Newsweek will resume publishing a print edition after a 15-month hiatus, The New York Times
The magazine is currently published online
by IBT Media, which purchased the struggling newsweekly.
IBT, which now has 240 employees, was founded by Etienne Uzac, 30, and Johnathan Davis, 31.
They have been able to substantially increase Newsweek's online traffic by crafting articles based on what their data tell them people want to read. IBT has made about $500,000 in profit on annual revenues of $21 million generated mostly through digital advertising.
In addition to Newsweek, IBT publishes other titles, including Latin Times and Medical Daily. The company says its various platforms generate 40 million unique monthly visitors.
Uzac said he had originally understood that a print magazine was not feasible, but then he did research and concluded that IBT "could sell some copies for significantly more than it cost to make."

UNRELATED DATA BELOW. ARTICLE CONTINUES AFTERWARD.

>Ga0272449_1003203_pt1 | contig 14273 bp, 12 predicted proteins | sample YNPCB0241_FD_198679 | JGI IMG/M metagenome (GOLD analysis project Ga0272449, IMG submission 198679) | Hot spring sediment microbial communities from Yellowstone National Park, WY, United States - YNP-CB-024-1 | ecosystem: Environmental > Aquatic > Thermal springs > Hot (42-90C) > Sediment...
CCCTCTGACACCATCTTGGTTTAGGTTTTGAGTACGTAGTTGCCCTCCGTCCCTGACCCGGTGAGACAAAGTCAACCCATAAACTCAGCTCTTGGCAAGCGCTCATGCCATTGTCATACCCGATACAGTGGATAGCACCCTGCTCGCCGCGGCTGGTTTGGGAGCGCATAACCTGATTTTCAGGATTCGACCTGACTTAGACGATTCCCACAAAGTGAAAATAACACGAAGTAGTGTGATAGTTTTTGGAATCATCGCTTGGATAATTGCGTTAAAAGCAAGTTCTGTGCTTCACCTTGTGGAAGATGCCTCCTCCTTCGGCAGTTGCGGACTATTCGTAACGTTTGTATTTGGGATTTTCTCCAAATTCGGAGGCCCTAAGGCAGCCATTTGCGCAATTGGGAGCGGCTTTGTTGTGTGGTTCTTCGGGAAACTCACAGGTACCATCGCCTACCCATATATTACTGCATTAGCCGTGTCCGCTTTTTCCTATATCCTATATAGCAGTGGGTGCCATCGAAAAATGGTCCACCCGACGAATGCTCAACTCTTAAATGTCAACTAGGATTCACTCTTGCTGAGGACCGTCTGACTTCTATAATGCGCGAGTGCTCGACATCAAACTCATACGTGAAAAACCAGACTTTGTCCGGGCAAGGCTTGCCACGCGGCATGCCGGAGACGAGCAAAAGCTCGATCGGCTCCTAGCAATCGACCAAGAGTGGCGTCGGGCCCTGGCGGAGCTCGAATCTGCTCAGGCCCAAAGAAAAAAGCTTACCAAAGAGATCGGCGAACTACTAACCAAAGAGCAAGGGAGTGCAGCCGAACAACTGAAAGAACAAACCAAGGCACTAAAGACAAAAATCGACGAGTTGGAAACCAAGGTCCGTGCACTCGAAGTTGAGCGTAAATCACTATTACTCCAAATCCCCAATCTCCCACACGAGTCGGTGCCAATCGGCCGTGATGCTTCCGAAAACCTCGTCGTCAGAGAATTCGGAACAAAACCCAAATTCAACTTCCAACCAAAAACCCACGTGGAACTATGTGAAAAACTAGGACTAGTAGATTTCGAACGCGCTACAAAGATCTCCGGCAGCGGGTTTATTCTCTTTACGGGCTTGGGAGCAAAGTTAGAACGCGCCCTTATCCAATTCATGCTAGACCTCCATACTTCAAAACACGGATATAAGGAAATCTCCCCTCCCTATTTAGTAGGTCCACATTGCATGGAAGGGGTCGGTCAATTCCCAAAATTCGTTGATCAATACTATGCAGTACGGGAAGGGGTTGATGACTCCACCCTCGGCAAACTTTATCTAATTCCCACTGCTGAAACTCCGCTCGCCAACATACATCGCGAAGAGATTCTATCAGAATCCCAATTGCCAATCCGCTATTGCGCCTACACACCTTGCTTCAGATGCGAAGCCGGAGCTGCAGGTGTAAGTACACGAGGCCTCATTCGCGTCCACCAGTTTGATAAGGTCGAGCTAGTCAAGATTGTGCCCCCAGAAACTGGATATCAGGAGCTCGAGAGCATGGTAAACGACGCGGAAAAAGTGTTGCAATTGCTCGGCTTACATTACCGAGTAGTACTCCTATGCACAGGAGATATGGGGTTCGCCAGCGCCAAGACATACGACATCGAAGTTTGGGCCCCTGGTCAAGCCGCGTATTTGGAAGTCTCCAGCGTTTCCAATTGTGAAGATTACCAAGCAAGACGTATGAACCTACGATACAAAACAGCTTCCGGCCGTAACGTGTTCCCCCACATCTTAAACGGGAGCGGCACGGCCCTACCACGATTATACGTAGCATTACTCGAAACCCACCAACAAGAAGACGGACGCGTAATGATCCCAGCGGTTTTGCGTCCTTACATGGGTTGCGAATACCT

"You would pay only if you don't want to read anything on a backlit screen," Uzac said. "It is a luxury product," he told The Times.
Media experts said a print version was a good way to promote the online core product, The Times reported.
"For Newsweek, having a cover can have its advantages," Steven Cohn, editor in chief of the Media Industry Newsletter, told The Times. "Celebrities and politicians like being on actual covers on the newsstand. They have stripped the costs way down. So really, what do they have to lose?"
Newsweek was founded in 1933 and financed by the Astor and Mellon families. It was purchased by The Washington Post Co. in 1961. By 2010, the magazine was losing $30 million a year and was sold to 91-year-old Sidney Harman for a dollar.
Neither Harman nor subsequent owner Barry Diller — who stopped the print edition after hiring Tina Brown to edit the magazine — were able to make a go of the product. It was sold to Uzac and Davis in the summer of 2013.
The magazine is currently edited by veteran newsman Jim Impoco.
Newsweek will print 70,000 copies – a far cry from the 3.3 million magazines that came off the presses 20 years ago. The newsstand price will be $7.99 each.
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